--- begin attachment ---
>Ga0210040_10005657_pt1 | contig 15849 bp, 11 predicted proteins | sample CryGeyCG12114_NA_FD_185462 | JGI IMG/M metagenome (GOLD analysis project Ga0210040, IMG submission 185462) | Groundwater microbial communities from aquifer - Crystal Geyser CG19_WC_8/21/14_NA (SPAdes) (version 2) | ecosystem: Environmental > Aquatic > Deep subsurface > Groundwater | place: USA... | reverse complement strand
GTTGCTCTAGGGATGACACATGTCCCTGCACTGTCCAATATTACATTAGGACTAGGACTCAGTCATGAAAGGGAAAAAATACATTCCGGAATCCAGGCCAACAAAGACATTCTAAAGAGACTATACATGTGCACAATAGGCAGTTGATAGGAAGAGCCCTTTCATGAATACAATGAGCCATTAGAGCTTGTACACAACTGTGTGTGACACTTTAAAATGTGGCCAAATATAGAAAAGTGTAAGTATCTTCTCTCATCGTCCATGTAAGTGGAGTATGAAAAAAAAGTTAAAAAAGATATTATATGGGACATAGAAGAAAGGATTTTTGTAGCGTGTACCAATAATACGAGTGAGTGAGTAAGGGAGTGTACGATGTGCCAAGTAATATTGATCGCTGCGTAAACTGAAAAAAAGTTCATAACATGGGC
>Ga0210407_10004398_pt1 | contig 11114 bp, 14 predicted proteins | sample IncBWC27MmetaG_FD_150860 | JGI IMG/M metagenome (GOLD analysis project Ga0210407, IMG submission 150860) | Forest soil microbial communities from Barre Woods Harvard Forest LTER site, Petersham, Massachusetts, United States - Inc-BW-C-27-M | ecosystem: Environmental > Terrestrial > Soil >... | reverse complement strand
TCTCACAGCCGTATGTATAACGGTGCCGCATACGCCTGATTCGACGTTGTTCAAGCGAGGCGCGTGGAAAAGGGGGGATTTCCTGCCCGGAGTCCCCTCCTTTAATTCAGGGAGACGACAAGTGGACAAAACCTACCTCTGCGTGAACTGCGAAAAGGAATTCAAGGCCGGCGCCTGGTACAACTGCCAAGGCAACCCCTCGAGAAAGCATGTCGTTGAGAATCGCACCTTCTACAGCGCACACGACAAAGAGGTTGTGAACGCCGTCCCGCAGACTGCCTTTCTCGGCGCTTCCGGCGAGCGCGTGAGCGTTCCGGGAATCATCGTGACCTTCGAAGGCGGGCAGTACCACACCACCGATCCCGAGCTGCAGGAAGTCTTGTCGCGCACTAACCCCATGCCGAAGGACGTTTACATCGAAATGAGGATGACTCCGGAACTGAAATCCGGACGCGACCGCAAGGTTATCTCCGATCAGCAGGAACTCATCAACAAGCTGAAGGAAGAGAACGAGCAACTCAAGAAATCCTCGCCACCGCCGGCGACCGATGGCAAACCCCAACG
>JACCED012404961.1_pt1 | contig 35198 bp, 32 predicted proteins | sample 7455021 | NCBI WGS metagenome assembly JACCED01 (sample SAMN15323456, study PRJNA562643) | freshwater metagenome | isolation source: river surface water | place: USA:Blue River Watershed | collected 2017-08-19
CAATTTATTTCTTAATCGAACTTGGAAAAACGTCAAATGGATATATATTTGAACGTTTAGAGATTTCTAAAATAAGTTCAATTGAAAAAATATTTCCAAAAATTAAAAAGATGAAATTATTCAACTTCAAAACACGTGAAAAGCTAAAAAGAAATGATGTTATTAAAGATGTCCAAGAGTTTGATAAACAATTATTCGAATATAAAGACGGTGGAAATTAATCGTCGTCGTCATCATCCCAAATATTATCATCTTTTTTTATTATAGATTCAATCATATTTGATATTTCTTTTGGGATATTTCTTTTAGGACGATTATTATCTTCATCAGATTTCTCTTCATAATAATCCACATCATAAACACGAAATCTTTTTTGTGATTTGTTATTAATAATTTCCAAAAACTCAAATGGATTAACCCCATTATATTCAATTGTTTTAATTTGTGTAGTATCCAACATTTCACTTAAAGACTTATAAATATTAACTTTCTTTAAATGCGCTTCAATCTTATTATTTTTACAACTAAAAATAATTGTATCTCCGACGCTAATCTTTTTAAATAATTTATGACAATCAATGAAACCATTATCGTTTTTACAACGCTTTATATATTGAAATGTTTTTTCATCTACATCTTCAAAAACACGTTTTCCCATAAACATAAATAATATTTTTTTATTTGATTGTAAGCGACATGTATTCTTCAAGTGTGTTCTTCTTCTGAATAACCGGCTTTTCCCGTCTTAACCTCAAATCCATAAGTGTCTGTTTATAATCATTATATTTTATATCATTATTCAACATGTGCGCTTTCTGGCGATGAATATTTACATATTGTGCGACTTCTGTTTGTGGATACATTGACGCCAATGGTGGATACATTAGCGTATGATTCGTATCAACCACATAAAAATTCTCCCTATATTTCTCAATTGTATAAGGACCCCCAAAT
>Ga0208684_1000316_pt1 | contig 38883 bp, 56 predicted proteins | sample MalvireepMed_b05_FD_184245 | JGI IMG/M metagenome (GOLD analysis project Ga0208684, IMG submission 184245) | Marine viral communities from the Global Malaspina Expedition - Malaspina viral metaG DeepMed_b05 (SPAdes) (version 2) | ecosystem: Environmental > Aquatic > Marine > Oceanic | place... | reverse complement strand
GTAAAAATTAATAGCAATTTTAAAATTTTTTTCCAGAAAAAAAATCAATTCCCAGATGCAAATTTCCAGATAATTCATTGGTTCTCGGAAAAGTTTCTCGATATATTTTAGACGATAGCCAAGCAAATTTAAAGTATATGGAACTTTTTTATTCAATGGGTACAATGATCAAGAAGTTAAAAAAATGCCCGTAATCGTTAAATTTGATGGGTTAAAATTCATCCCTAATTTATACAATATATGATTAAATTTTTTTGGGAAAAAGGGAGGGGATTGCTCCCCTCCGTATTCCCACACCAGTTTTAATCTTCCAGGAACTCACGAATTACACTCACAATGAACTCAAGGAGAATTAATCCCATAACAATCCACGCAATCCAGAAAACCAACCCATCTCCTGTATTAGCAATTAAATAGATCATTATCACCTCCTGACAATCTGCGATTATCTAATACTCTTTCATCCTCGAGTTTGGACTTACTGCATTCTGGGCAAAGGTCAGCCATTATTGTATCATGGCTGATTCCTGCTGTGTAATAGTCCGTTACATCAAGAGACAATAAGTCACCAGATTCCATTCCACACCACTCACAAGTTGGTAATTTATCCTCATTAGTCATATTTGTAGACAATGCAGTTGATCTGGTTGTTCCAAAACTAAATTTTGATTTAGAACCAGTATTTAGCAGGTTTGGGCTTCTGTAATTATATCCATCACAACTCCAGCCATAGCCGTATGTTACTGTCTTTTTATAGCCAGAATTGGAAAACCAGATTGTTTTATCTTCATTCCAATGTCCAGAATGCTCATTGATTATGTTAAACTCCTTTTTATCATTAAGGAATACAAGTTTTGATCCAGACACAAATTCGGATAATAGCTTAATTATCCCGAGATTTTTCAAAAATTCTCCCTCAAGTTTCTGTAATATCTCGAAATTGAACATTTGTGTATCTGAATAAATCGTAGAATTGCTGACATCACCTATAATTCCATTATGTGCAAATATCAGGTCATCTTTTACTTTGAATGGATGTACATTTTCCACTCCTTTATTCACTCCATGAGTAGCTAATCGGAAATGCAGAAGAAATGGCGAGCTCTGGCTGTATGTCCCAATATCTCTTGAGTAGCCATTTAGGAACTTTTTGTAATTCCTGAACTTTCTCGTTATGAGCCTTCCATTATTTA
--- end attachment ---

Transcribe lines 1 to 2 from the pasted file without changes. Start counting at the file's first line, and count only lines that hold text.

>Ga0210040_10005657_pt1 | contig 15849 bp, 11 predicted proteins | sample CryGeyCG12114_NA_FD_185462 | JGI IMG/M metagenome (GOLD analysis project Ga0210040, IMG submission 185462) | Groundwater microbial communities from aquifer - Crystal Geyser CG19_WC_8/21/14_NA (SPAdes) (version 2) | ecosystem: Environmental > Aquatic > Deep subsurface > Groundwater | place: USA... | reverse complement strand
GTTGCTCTAGGGATGACACATGTCCCTGCACTGTCCAATATTACATTAGGACTAGGACTCAGTCATGAAAGGGAAAAAATACATTCCGGAATCCAGGCCAACAAAGACATTCTAAAGAGACTATACATGTGCACAATAGGCAGTTGATAGGAAGAGCCCTTTCATGAATACAATGAGCCATTAGAGCTTGTACACAACTGTGTGTGACACTTTAAAATGTGGCCAAATATAGAAAAGTGTAAGTATCTTCTCTCATCGTCCATGTAAGTGGAGTATGAAAAAAAAGTTAAAAAAGATATTATATGGGACATAGAAGAAAGGATTTTTGTAGCGTGTACCAATAATACGAGTGAGTGAGTAAGGGAGTGTACGATGTGCCAAGTAATATTGATCGCTGCGTAAACTGAAAAAAAGTTCATAACATGGGC